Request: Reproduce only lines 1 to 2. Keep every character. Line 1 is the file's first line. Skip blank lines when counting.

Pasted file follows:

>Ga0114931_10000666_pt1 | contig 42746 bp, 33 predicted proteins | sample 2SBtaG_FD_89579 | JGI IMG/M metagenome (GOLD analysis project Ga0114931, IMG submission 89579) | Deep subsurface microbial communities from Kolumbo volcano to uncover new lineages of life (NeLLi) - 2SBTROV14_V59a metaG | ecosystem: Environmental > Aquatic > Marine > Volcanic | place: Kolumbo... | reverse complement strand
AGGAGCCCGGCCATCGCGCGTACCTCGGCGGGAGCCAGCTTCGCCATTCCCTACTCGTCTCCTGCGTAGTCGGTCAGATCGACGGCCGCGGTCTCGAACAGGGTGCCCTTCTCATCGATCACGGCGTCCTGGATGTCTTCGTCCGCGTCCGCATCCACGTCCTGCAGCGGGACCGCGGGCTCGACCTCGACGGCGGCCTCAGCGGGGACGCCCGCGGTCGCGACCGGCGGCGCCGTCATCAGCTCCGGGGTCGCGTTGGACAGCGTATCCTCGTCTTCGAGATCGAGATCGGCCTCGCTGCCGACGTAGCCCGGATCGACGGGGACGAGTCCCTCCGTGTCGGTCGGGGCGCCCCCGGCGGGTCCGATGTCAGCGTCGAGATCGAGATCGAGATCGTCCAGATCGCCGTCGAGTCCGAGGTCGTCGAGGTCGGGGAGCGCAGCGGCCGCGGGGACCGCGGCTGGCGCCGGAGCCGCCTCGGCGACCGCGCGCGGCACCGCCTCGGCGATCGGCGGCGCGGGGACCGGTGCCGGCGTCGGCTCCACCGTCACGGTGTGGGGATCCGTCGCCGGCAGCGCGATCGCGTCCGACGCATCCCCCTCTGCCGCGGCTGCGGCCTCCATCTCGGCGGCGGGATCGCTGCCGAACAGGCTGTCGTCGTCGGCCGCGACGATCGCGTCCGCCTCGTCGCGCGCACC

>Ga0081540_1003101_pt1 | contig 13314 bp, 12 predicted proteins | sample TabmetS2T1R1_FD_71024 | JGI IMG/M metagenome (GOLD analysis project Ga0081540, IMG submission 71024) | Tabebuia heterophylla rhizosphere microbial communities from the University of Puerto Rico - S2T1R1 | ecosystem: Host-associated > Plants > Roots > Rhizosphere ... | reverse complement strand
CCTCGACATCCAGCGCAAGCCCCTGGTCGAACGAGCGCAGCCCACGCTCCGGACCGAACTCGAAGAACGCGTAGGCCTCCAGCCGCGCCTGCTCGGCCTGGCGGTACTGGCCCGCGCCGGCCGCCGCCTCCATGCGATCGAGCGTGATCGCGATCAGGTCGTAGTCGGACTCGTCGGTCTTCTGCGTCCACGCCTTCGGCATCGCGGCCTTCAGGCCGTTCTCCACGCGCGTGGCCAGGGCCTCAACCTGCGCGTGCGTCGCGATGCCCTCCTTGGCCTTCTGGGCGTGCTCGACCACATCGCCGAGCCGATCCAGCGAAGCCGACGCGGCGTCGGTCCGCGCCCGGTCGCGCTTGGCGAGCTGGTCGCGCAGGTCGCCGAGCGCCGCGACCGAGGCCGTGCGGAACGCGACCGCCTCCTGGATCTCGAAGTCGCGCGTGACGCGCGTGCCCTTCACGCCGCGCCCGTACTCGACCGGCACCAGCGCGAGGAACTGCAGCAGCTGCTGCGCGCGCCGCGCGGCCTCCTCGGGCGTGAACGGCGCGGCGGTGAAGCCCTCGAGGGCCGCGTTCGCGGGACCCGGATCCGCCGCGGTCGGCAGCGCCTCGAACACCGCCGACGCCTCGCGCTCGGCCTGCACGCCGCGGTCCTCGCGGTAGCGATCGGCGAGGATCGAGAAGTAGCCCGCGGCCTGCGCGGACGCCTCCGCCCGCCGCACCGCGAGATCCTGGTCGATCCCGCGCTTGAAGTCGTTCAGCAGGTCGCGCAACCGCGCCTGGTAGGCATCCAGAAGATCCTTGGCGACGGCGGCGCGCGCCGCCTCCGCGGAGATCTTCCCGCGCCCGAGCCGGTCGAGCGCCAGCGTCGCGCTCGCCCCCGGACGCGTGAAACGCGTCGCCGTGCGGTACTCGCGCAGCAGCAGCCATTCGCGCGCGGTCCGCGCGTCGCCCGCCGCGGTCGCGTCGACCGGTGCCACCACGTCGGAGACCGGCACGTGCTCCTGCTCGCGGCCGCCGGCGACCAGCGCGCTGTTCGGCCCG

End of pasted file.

>Ga0114931_10000666_pt1 | contig 42746 bp, 33 predicted proteins | sample 2SBtaG_FD_89579 | JGI IMG/M metagenome (GOLD analysis project Ga0114931, IMG submission 89579) | Deep subsurface microbial communities from Kolumbo volcano to uncover new lineages of life (NeLLi) - 2SBTROV14_V59a metaG | ecosystem: Environmental > Aquatic > Marine > Volcanic | place: Kolumbo... | reverse complement strand
AGGAGCCCGGCCATCGCGCGTACCTCGGCGGGAGCCAGCTTCGCCATTCCCTACTCGTCTCCTGCGTAGTCGGTCAGATCGACGGCCGCGGTCTCGAACAGGGTGCCCTTCTCATCGATCACGGCGTCCTGGATGTCTTCGTCCGCGTCCGCATCCACGTCCTGCAGCGGGACCGCGGGCTCGACCTCGACGGCGGCCTCAGCGGGGACGCCCGCGGTCGCGACCGGCGGCGCCGTCATCAGCTCCGGGGTCGCGTTGGACAGCGTATCCTCGTCTTCGAGATCGAGATCGGCCTCGCTGCCGACGTAGCCCGGATCGACGGGGACGAGTCCCTCCGTGTCGGTCGGGGCGCCCCCGGCGGGTCCGATGTCAGCGTCGAGATCGAGATCGAGATCGTCCAGATCGCCGTCGAGTCCGAGGTCGTCGAGGTCGGGGAGCGCAGCGGCCGCGGGGACCGCGGCTGGCGCCGGAGCCGCCTCGGCGACCGCGCGCGGCACCGCCTCGGCGATCGGCGGCGCGGGGACCGGTGCCGGCGTCGGCTCCACCGTCACGGTGTGGGGATCCGTCGCCGGCAGCGCGATCGCGTCCGACGCATCCCCCTCTGCCGCGGCTGCGGCCTCCATCTCGGCGGCGGGATCGCTGCCGAACAGGCTGTCGTCGTCGGCCGCGACGATCGCGTCCGCCTCGTCGCGCGCACC